much as possible, you want to separate your actual drawing (display) from
your game logic (update).
want to update at a constant frame rate. If you don’t, as you add more
objects to your scene, the game will slow down.
A simple display/update loop:
while (elapsed < frame_time);
option is to keep the update rate constant, but display as quickly as
possible. This will also handle crappy machines with slow displays.
A fancier display/update loop:
while (elapsed < frame_time)
matter what your game involves, see if you can use actors to play the
types! Make an enumerated type showing all your actors
you can access each individual member of the gameActors array be just
now, of course, you can loop through your entire actors array to perform
operations (like drawing, updating animations, etc.) on them.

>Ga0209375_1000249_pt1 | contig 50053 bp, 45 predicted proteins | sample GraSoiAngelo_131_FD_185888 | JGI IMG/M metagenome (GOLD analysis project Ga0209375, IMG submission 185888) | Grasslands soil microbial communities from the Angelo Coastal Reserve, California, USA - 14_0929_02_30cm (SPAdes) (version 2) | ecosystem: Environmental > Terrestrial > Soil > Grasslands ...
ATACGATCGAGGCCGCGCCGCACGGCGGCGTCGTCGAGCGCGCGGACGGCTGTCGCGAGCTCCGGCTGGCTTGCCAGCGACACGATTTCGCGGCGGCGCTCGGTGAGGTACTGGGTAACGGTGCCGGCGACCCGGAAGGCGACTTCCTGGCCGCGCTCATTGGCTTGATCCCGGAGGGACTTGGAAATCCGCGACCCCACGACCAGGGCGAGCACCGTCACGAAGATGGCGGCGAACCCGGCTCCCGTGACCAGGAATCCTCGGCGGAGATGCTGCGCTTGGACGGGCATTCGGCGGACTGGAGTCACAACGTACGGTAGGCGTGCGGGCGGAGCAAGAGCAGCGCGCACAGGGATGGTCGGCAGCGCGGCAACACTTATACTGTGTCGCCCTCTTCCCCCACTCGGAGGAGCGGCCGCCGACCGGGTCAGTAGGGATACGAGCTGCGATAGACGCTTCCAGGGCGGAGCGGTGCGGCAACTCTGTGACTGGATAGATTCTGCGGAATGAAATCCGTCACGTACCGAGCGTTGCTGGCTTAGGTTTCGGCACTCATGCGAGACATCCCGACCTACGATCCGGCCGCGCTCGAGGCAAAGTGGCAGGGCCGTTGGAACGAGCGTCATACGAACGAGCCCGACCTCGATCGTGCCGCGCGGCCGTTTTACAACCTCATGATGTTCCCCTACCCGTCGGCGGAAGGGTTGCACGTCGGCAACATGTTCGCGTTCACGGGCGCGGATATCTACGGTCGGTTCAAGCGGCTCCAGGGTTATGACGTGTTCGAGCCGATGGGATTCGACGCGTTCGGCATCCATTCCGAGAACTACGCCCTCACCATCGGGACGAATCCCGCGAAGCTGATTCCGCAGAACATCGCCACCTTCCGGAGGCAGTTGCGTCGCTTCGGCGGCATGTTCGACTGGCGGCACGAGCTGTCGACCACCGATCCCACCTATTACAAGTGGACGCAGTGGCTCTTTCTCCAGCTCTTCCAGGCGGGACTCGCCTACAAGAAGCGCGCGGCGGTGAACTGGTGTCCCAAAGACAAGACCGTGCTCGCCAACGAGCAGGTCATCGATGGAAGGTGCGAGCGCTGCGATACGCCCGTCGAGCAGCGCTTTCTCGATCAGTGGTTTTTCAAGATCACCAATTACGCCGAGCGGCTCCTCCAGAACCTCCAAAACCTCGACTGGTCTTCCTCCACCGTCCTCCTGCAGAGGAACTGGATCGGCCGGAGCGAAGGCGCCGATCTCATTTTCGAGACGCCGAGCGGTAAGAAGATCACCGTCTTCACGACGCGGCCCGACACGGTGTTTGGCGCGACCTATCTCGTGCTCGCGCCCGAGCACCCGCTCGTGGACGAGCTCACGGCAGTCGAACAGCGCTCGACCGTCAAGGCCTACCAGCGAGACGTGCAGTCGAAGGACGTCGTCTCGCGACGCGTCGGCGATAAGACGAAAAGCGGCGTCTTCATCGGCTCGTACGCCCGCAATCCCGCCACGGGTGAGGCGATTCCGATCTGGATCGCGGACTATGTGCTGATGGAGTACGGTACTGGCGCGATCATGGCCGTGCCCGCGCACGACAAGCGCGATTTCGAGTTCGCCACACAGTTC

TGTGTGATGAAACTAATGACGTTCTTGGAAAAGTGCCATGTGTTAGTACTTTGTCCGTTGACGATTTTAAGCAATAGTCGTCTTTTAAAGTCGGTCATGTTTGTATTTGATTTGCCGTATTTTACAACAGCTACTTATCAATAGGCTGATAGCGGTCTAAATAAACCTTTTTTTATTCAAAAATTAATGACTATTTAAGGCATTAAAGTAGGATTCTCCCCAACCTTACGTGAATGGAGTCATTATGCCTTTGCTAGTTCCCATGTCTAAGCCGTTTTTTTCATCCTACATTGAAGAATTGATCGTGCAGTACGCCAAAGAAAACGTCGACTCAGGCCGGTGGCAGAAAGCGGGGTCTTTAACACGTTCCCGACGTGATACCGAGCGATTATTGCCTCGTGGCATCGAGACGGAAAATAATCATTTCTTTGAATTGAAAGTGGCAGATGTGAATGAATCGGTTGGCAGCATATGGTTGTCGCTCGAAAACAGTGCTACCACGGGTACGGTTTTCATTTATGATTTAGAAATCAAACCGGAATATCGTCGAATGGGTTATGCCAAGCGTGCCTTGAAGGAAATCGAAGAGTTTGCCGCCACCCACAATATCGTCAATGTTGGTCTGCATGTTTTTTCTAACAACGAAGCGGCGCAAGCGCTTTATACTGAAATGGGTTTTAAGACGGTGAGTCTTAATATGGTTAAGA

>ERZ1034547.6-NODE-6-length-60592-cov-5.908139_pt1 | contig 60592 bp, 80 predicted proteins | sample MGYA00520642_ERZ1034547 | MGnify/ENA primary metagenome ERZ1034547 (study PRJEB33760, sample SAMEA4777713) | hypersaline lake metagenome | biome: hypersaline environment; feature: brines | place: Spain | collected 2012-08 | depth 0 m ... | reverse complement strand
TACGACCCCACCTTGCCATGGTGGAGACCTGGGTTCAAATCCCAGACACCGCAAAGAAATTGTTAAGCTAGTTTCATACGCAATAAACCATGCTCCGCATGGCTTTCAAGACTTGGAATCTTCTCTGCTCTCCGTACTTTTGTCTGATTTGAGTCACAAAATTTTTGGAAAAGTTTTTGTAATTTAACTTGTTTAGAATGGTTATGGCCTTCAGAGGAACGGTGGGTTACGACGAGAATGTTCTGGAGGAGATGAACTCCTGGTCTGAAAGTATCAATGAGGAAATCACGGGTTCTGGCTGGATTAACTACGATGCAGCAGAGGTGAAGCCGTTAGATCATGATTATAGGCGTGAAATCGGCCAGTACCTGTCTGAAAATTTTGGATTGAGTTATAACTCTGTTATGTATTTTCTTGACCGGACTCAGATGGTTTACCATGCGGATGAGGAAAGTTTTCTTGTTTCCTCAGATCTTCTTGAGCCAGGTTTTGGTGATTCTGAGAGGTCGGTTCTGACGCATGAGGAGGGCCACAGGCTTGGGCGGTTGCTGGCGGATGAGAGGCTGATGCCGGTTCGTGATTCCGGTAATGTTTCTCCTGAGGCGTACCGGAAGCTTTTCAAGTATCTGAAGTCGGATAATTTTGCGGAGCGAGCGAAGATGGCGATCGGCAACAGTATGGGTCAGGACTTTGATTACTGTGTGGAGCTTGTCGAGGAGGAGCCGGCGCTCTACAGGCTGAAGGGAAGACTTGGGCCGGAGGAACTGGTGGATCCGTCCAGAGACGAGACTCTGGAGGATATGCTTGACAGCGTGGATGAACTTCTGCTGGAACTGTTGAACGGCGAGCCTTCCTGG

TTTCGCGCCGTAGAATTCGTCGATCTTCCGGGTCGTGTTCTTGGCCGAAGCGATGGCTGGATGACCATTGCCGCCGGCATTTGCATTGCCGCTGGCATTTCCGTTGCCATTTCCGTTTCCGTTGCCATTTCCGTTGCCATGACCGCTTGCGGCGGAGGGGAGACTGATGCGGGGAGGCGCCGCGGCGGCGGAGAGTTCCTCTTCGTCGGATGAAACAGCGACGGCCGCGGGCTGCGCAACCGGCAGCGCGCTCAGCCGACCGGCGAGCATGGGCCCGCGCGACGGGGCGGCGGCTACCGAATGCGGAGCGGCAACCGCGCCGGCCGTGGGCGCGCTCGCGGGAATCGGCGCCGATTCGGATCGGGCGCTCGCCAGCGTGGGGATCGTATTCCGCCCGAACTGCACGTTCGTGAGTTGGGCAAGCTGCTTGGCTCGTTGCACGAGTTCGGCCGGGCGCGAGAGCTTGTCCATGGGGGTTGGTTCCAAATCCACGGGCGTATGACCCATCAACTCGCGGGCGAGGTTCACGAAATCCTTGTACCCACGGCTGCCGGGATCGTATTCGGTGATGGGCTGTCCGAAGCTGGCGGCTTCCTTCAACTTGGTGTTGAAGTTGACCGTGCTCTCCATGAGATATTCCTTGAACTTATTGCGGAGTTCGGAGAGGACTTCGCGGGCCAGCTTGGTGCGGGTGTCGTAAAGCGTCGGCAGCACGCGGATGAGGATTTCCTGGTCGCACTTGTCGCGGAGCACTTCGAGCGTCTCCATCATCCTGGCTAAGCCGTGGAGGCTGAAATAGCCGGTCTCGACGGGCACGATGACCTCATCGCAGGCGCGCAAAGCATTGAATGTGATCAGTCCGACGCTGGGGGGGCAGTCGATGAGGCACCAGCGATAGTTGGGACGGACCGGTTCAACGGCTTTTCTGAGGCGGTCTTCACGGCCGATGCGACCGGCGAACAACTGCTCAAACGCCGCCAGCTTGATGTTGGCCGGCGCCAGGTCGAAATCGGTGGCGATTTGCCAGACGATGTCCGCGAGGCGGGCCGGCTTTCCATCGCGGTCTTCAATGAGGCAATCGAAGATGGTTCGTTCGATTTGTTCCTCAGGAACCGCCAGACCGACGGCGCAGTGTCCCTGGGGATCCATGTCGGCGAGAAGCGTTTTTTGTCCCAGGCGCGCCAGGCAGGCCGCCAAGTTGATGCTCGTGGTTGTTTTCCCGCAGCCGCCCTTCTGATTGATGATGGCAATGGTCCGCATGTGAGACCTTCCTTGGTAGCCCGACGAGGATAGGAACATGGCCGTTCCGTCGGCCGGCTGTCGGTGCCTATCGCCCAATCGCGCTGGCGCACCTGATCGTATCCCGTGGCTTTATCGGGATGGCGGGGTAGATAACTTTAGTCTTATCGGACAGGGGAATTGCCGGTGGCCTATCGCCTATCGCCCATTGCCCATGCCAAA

can perform tasks, that often cause specific animations to be played. Make
tasks an enumerated type, just like your actors.
for (i=0; i<NUM_CHEERLEADERS; i++)
More on displays
for (actorNum=0; actorNum<NUM_ACTORS;
Actor* actor = gameActors[actorNum];
- Make a
state machine indicating which game state you’re currently in
(STATE_PREGAME, STATE_INGAME, STATE_AFTERGOAL, etc…), and make decisions
based on game events, user input, and your current state.
can use state machines for buttloads of other stuff too. As an example,
for opponent AI, you can have actors be in either a (STATE_TRACK, STATE_RETREAT,
STATE_PASS, STATE_SHOOT, STATE_RUN_FOR_PASS) state, and have it change
depending on game conditions at the time.